What is worrying about the current mad scramble to develop and market anti-virals against Covid-19 is that many of them are variations of the old neuraminidase inhibitor drugs such as laninamivir, oseltamivir (Tamiflu), peramivir (Rapivab) and zanamivir (Relenza). The Tamiflu saga does not inspire confidence that we are going to be told the truth about their effectiveness or lack of it, against Covid.

Ivermectin – a success story

The untrustworthiness of the drug companies makes it all the more imperative that developing new anti-covid treatments should not be excluding promising old or non-patentable contenders. One of these is the anti-parasite drug ivermectin. It works by blocking the cargo transporter that delivers the viral proteins into the nucleus of healthy cells to turn them into virus factories. This is how it is believed to work against covid. It can be taken preventatively, both to reduce risk of infection and transmission, and also when you become infected.

The fullest account to date of the evidence for this impressive claim is published in the peer-reviewed American Journal of Therapeutics. It concludes that: “Meta-analyses based on 18 randomized controlled treatment trials of ivermectin in COVID-19 have found large, statistically significant reductions in mortality, time to clinical recovery, and time to viral clearance. Furthermore, results from numerous controlled prophylaxis trials report significantly reduced risks of contracting COVID-19 with the regular use of ivermectin. Finally, the many examples of ivermectin distribution campaigns leading to rapid population-wide decreases in morbidity and mortality indicate that an oral agent effective in all phases of COVID-19 has been identified.”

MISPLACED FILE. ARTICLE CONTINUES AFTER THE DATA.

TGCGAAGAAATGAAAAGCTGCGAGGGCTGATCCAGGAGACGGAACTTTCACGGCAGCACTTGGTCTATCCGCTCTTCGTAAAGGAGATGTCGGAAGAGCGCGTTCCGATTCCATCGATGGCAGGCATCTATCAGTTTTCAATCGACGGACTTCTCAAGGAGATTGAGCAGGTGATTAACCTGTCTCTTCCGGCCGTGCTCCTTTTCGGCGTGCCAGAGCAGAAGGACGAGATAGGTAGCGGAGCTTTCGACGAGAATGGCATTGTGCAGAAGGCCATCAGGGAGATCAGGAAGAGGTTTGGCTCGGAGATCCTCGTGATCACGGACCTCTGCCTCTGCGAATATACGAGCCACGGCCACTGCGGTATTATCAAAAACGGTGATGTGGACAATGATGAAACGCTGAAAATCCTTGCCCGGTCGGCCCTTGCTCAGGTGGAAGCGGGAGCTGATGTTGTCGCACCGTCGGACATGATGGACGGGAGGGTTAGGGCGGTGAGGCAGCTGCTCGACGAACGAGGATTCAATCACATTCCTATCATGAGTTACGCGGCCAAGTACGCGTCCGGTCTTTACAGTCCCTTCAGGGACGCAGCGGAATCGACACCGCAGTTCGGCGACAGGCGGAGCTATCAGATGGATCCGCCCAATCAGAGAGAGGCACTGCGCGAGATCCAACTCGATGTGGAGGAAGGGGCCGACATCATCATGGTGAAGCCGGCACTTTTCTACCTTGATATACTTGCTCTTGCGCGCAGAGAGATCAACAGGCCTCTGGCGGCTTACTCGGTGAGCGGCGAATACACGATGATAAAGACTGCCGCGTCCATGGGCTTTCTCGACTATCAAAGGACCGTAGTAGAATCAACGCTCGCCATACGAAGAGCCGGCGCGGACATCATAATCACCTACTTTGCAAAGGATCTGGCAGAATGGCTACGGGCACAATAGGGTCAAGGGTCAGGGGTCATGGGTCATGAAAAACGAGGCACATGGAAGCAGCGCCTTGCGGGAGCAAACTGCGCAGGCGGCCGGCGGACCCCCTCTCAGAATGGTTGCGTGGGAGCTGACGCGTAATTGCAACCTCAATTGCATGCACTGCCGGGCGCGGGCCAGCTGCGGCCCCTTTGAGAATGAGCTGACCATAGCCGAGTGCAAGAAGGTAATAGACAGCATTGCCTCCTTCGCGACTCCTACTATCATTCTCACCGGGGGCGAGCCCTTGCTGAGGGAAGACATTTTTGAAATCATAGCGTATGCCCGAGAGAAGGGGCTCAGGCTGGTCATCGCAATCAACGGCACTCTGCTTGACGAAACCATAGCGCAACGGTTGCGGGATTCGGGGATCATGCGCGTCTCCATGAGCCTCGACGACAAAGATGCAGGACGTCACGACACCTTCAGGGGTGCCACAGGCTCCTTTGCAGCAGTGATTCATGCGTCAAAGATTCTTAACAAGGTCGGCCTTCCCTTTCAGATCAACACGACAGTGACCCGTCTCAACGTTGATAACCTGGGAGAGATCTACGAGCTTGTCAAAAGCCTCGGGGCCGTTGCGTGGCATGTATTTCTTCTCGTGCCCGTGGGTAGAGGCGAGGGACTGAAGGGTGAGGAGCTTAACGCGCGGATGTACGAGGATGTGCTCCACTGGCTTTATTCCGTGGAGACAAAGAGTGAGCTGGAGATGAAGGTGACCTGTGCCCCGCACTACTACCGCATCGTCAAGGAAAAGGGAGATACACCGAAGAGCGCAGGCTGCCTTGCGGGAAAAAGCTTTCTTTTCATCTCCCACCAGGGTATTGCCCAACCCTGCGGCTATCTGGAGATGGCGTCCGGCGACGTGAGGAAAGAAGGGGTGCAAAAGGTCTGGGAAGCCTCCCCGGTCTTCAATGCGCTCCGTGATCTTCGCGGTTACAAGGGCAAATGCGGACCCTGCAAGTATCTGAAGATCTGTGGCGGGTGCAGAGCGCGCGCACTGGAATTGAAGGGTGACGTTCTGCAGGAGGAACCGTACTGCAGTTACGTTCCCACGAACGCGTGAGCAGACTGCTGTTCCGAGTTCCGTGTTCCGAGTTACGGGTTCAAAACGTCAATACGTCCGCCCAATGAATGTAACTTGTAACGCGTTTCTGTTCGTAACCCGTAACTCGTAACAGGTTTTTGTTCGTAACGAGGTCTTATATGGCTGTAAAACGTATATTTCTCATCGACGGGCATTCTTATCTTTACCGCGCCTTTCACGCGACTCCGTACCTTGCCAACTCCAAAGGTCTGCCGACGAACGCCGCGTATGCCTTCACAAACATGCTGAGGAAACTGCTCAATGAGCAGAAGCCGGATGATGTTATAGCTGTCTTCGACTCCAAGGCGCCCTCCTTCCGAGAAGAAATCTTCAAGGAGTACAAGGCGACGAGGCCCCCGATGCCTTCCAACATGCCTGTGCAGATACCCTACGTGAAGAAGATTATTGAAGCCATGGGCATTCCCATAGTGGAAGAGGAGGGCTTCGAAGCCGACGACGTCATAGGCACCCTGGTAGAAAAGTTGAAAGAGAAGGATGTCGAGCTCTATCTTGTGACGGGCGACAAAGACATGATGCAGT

A recent example of how well it works is this recent study from India. This matched two sets of health care workers, half taking ivermectin and the other half not (two doses 3 days apart). Those taking ivermectin were 73% less likely to become SARS-CoV-2 infected/positive.1

The latest randomized, double-blind, placebo-controlled trial gave Ivermectin (12mg) every day for five days to covid-infected hospital patients. Virological clearance, as measured by a positive PCR test was three days earlier in the ivermectin treatment group when compared to the placebo group (9.7 days vs 12.7 days) but there wasn’t a big difference in duration of symptoms. However it did show a reduction in viral load.2 The patients treated, however, were already sick and therefore didn’t start ivermectin as soon as they were infected. . The sooner you start the better.

One of the big advantages of ivermectin is that it appears you only need two doses in advance of infection, (usually circa 20mg taken twice, 3 days apart) because it lurks in the lungs for up to a month. There’s so much good evidence for ivermectin that the only possible reason that it is being ignored is that that it is off patent, hence cheap, so big pharma would rather kill it off.

Vitamin C

The other big contender is vitamin C. The case for it is set out in our review ‘Vitamin C—an Adjunctive Therapy for Respiratory Infection, Sepsis and COVID-19’. The abstract states: “Vitamin C’s antioxidant, anti-inflammatory and immunomodulating effects make it a potential therapeutic candidate, both for the prevention and amelioration of COVID-19 infection, and as an adjunctive therapy in the critical care of COVID-19.”